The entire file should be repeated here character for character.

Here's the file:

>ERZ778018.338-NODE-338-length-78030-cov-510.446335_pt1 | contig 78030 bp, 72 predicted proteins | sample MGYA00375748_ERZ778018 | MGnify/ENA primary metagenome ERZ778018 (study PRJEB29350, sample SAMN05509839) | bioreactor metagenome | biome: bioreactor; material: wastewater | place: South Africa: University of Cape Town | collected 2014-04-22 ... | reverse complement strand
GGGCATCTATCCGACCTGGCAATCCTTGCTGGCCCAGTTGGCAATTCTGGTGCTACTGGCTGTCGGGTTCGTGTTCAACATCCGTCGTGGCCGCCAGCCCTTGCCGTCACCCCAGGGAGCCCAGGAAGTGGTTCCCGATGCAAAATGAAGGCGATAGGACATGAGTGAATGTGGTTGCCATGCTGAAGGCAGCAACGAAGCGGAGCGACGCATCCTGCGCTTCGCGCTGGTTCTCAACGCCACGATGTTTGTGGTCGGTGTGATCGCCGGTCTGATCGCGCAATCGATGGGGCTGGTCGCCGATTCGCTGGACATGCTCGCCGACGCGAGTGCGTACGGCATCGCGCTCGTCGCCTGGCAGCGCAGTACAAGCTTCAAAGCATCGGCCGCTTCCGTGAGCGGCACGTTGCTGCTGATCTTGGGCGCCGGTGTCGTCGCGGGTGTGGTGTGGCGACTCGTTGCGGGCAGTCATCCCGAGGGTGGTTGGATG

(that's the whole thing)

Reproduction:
>ERZ778018.338-NODE-338-length-78030-cov-510.446335_pt1 | contig 78030 bp, 72 predicted proteins | sample MGYA00375748_ERZ778018 | MGnify/ENA primary metagenome ERZ778018 (study PRJEB29350, sample SAMN05509839) | bioreactor metagenome | biome: bioreactor; material: wastewater | place: South Africa: University of Cape Town | collected 2014-04-22 ... | reverse complement strand
GGGCATCTATCCGACCTGGCAATCCTTGCTGGCCCAGTTGGCAATTCTGGTGCTACTGGCTGTCGGGTTCGTGTTCAACATCCGTCGTGGCCGCCAGCCCTTGCCGTCACCCCAGGGAGCCCAGGAAGTGGTTCCCGATGCAAAATGAAGGCGATAGGACATGAGTGAATGTGGTTGCCATGCTGAAGGCAGCAACGAAGCGGAGCGACGCATCCTGCGCTTCGCGCTGGTTCTCAACGCCACGATGTTTGTGGTCGGTGTGATCGCCGGTCTGATCGCGCAATCGATGGGGCTGGTCGCCGATTCGCTGGACATGCTCGCCGACGCGAGTGCGTACGGCATCGCGCTCGTCGCCTGGCAGCGCAGTACAAGCTTCAAAGCATCGGCCGCTTCCGTGAGCGGCACGTTGCTGCTGATCTTGGGCGCCGGTGTCGTCGCGGGTGTGGTGTGGCGACTCGTTGCGGGCAGTCATCCCGAGGGTGGTTGGATG